Honestly, How Did The “Grateful Dead” Get So Famous? This 1 Guy Helped Them A Lot
YouTube / Tito Garcia
Ah The Grateful Dead – they’re the band you’ve surely heard about but never really heard a lot. Their fans, endearingly called the “Deadheads”, however, surely everybody has heard about. The Deadheads basically immortalized The Grateful Dead with their undying loyalty and support and the culture they have created and established throughout the decades. Famous iconic personalities such as Al Gore, Game of Thrones creator George R.R. Martin, world-renowned chef Mario Batali, to name a few, are all Deadheads! Well, the Deadheads do have something to adore and be proud of anyway, as the Grateful Dead is an iconic and legendary band that are not only undeniably talented, they also graced the world with such great music that, in a way, is vastly underrated compared to their contemporaries of late ‘60s Bay Area psychedelic music icons. They also have such a tragic and storied career as a band, dealing with unfortunate incidents, intriguing controversies, and ironically enough, death.
It Was Bill Graham…
Though the band was formed in Palo Alto, California in 1965 as The Warlocks, they made their name (and changed their name to The Grateful Dead) in San Francisco’s psychedelic rock ‘n’ roll scene. They came about in the Bay Area along with the likes of Janis Joplin, Jefferson Airplane, Credence Clearwater Revival, and Santana, among many others. They started out as part of one of Ken Kesey’s Acid Test parties which were LSD-fuelled parties in the San Francisco Bay Area. They became popular in the area with their free live shows which eventually led them to play at the Fillmore in San Francisco and the psych rock Trips Festival. It was legendary rock music promoter Bill Graham who helped catapult them into the scene. Graham and frontman Jerry Garcia formed a friendship that led the band to become one of the regular acts at the Fillmore. Graham was also the one who pushed other prominent Bay Area bands Jefferson Airplane, Big Brother & the Holding Company, Jimi Hendrix, Santana, and Janis Joplin in the right direction. Graham provided opportunities for these bands to play at the Fillmore and Winterland Arena, which he made famous by developing it as the focal point for psychedelic music and counterculture in the mid-1960s. Graham promoted the band’s first concert as the Grateful Dead (after the name change from The Warlocks), and the rest was rock n’ roll history. Had it not been for Bill Graham, The Grateful Dead wouldn’t be the iconic band it is today.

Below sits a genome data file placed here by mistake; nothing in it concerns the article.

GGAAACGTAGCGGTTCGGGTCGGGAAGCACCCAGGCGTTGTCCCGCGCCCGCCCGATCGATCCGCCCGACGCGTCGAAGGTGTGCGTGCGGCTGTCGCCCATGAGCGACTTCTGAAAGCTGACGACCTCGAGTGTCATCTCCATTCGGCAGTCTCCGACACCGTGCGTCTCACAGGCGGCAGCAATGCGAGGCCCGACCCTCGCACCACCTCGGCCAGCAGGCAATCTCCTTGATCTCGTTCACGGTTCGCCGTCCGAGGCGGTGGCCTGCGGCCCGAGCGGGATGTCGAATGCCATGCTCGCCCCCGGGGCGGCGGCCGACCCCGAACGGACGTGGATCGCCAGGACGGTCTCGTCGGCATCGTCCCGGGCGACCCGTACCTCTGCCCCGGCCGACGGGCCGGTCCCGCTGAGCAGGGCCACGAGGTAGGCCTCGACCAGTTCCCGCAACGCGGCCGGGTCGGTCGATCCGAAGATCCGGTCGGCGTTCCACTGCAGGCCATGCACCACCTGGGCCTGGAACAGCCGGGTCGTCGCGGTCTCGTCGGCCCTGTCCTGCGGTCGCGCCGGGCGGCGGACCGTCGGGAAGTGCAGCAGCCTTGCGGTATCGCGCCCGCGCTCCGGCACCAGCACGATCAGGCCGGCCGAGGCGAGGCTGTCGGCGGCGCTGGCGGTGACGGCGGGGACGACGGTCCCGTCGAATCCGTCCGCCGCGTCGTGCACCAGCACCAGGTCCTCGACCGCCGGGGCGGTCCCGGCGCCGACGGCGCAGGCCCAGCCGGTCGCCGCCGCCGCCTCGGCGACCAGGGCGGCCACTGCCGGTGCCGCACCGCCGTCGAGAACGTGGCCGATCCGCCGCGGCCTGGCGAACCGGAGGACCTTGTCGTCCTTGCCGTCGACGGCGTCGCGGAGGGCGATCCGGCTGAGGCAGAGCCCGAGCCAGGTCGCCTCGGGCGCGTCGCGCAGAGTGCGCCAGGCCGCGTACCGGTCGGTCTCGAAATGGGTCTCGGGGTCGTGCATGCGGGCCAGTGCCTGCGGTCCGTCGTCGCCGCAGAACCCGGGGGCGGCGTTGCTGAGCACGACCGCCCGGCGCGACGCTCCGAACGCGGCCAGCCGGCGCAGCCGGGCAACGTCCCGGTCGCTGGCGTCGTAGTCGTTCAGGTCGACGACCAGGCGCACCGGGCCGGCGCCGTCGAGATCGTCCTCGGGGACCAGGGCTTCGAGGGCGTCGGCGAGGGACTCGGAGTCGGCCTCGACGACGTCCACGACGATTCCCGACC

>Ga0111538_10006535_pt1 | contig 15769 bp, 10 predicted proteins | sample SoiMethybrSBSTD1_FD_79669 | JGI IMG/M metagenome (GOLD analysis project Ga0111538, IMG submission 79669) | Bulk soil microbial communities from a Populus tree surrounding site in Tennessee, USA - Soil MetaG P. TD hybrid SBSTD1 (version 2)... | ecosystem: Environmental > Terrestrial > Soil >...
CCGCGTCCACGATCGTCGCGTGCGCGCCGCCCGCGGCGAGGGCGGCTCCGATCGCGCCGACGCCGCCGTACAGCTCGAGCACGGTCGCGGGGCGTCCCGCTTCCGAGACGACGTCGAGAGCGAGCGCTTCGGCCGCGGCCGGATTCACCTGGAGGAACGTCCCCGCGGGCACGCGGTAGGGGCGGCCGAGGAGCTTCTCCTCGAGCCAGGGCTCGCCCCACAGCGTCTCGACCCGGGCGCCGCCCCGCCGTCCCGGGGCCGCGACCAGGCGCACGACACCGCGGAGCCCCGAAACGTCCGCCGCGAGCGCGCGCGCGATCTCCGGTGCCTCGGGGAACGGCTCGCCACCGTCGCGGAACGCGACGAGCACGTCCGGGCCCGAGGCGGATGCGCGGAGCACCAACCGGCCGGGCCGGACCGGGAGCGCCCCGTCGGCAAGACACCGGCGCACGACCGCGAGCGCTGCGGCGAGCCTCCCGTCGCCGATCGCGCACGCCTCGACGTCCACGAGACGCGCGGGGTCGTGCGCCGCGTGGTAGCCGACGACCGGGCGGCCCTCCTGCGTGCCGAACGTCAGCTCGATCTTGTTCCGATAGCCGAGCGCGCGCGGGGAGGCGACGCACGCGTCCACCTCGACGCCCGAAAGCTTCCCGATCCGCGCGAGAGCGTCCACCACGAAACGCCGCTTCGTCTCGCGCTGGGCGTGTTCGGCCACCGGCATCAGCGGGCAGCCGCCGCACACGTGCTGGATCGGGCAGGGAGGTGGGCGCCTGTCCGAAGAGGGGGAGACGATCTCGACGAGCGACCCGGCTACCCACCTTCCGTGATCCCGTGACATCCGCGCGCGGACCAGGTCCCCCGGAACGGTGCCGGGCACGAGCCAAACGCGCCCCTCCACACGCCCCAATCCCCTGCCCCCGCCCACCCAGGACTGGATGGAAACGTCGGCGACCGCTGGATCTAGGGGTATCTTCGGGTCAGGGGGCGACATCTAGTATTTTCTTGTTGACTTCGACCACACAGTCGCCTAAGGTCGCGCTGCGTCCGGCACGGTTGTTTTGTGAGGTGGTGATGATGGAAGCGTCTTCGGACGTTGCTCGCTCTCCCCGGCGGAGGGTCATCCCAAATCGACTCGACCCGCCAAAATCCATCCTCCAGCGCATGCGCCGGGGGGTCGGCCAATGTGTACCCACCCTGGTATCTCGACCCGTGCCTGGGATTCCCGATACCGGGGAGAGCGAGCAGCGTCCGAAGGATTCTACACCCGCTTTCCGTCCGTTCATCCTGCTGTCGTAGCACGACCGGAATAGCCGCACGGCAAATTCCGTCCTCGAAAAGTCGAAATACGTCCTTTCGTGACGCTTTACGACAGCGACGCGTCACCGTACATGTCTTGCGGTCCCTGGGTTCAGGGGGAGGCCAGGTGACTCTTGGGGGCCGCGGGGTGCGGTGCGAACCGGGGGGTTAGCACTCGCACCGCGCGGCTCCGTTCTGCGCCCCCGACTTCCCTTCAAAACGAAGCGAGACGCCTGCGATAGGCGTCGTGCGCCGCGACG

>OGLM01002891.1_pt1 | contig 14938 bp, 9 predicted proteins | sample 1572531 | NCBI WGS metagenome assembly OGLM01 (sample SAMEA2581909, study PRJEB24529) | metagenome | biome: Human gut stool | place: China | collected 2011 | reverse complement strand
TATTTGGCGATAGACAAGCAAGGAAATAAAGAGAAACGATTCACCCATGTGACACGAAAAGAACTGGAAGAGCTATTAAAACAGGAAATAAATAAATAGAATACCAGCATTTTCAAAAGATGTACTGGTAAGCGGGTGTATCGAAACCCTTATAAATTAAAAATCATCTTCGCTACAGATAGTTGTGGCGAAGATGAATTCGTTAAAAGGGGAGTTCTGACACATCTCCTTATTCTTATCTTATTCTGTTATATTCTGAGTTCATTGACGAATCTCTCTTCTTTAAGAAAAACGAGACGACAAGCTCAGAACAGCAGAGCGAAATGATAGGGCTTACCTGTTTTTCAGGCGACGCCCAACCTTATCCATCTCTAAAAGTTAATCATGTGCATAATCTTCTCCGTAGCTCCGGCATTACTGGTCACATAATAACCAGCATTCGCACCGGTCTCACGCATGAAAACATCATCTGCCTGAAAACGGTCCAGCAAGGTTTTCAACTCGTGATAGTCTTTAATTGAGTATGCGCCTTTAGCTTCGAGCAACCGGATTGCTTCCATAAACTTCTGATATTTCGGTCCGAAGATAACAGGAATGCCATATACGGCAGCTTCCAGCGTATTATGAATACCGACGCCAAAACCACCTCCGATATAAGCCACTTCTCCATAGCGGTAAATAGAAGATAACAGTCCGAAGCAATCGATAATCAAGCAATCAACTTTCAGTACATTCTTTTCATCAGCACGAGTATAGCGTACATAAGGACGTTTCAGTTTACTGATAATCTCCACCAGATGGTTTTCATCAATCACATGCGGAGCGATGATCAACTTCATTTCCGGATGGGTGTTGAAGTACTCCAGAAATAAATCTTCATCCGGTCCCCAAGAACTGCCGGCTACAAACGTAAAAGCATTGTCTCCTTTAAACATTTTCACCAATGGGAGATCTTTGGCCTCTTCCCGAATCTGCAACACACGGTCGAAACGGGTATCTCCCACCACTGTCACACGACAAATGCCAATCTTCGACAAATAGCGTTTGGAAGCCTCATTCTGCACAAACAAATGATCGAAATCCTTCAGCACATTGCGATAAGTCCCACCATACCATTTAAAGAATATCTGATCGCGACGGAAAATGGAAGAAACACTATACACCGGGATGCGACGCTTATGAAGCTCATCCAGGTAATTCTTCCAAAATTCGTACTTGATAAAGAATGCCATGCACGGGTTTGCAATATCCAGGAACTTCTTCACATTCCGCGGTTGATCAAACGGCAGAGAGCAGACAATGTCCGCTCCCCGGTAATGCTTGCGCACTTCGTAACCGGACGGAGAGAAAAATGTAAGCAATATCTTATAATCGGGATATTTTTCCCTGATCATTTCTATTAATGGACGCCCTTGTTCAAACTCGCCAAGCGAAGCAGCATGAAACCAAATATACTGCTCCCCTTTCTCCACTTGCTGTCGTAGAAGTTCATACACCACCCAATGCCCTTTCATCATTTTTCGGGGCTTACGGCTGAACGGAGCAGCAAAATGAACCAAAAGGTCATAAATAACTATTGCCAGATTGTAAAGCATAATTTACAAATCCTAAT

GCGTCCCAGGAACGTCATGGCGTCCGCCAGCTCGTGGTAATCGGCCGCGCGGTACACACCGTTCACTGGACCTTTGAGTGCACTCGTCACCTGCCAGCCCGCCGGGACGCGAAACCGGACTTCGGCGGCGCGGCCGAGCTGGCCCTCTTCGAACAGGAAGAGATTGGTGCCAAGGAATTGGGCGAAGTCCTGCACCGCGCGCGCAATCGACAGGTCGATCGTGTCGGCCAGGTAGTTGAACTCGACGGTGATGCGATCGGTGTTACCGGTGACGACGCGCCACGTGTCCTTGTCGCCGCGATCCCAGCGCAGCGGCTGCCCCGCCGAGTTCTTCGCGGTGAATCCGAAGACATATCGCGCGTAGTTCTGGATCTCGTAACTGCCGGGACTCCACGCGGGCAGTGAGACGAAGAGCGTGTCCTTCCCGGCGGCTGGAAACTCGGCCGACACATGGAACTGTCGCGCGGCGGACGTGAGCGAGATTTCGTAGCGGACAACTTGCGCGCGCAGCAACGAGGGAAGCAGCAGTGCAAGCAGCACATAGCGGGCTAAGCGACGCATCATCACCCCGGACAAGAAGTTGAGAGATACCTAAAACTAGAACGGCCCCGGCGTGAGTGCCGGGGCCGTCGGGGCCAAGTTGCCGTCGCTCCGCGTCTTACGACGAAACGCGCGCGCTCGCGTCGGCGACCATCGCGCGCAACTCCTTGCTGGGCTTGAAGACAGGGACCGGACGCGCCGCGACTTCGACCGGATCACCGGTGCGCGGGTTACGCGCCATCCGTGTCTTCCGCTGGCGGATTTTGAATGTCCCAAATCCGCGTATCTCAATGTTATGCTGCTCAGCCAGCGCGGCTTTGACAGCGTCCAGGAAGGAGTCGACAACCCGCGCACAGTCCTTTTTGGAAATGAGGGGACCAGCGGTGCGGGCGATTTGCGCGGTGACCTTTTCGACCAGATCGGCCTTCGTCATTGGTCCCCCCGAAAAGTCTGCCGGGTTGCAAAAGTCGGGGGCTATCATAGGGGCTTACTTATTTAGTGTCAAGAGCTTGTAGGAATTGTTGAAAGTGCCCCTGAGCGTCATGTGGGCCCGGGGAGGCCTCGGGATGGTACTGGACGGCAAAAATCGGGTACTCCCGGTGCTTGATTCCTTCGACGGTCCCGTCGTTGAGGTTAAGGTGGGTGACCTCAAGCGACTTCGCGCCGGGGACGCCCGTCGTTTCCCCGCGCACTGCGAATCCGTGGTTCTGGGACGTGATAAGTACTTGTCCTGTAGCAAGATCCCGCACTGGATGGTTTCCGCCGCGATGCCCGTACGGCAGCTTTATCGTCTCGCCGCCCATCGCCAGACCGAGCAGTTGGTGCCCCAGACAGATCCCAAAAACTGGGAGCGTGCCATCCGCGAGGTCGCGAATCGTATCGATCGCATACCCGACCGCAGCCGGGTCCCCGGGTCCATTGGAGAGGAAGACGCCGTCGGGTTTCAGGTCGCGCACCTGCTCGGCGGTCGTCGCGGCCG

Shortly after they released their first self-titled LP under Warner Brothers, they went on tour and transformed into one of the most beloved touring bands in the industry. Their live reputation and their fan following grew around the world by playing events like the Mantra-Rock Dance, the Monterey Pop Festival and Woodstock (though their drug-quelled Woodstock set was a total disaster). Their fan support is so strong that even though they never really made a number one charting song or album, they managed to amass sales of over 35 million copies by 2014.
Created A Cult Following
Unfortunately, the destructive habits of the leading band members proved too much and eventually lead to their demises. More than their rightful place as legends in psychedelic rock, they were the Godfathers of the jam band, passionate about jamming and experimentation, creating a wide range of sound that encompassed pop, rock, folk, and blues and country.
And even though they never really got to enjoy mainstream success or got recognized by high award-giving bodies, The Grateful Dead’s cult following is absolutely incredible and is worth more than any mainstream popularity or award. In every live show, they were able to bring thousands upon thousands of Deadheads together, making a mark on music history as having one of the most dedicated fans in the world. Their concerts became legendary. Their 2015 farewell tour alone (which consisted only of 5 shows), even if it received much negative criticism from the media, they still were able to earn 52 million dollars!
From their free gigs in San Francisco to their sold out international arena concerts, The Grateful Dead has proven that their live shows were the key to building their cult following, and their fans followed them to the end.